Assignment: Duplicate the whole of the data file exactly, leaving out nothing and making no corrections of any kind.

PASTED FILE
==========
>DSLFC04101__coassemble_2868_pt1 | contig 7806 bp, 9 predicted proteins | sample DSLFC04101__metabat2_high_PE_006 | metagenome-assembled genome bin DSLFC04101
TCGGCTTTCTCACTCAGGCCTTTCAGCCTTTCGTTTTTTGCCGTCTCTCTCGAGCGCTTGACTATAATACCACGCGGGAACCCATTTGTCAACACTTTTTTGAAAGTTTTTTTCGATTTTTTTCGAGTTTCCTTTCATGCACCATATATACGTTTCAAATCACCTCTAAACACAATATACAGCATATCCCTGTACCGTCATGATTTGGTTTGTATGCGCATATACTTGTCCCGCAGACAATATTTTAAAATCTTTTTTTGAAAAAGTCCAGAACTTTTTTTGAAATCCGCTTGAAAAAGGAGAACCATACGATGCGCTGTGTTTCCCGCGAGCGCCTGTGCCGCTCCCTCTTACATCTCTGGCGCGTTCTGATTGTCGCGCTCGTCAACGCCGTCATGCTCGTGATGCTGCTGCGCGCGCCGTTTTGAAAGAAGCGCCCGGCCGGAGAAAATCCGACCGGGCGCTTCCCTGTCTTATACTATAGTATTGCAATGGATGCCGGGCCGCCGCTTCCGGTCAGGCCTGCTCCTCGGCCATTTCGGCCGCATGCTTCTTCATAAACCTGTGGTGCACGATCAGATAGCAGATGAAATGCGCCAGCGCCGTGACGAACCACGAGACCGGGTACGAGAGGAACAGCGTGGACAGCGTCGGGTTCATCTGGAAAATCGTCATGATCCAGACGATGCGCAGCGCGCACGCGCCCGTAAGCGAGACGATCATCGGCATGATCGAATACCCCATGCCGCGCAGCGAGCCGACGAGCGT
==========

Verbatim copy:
>DSLFC04101__coassemble_2868_pt1 | contig 7806 bp, 9 predicted proteins | sample DSLFC04101__metabat2_high_PE_006 | metagenome-assembled genome bin DSLFC04101
TCGGCTTTCTCACTCAGGCCTTTCAGCCTTTCGTTTTTTGCCGTCTCTCTCGAGCGCTTGACTATAATACCACGCGGGAACCCATTTGTCAACACTTTTTTGAAAGTTTTTTTCGATTTTTTTCGAGTTTCCTTTCATGCACCATATATACGTTTCAAATCACCTCTAAACACAATATACAGCATATCCCTGTACCGTCATGATTTGGTTTGTATGCGCATATACTTGTCCCGCAGACAATATTTTAAAATCTTTTTTTGAAAAAGTCCAGAACTTTTTTTGAAATCCGCTTGAAAAAGGAGAACCATACGATGCGCTGTGTTTCCCGCGAGCGCCTGTGCCGCTCCCTCTTACATCTCTGGCGCGTTCTGATTGTCGCGCTCGTCAACGCCGTCATGCTCGTGATGCTGCTGCGCGCGCCGTTTTGAAAGAAGCGCCCGGCCGGAGAAAATCCGACCGGGCGCTTCCCTGTCTTATACTATAGTATTGCAATGGATGCCGGGCCGCCGCTTCCGGTCAGGCCTGCTCCTCGGCCATTTCGGCCGCATGCTTCTTCATAAACCTGTGGTGCACGATCAGATAGCAGATGAAATGCGCCAGCGCCGTGACGAACCACGAGACCGGGTACGAGAGGAACAGCGTGGACAGCGTCGGGTTCATCTGGAAAATCGTCATGATCCAGACGATGCGCAGCGCGCACGCGCCCGTAAGCGAGACGATCATCGGCATGATCGAATACCCCATGCCGCGCAGCGAGCCGACGAGCGT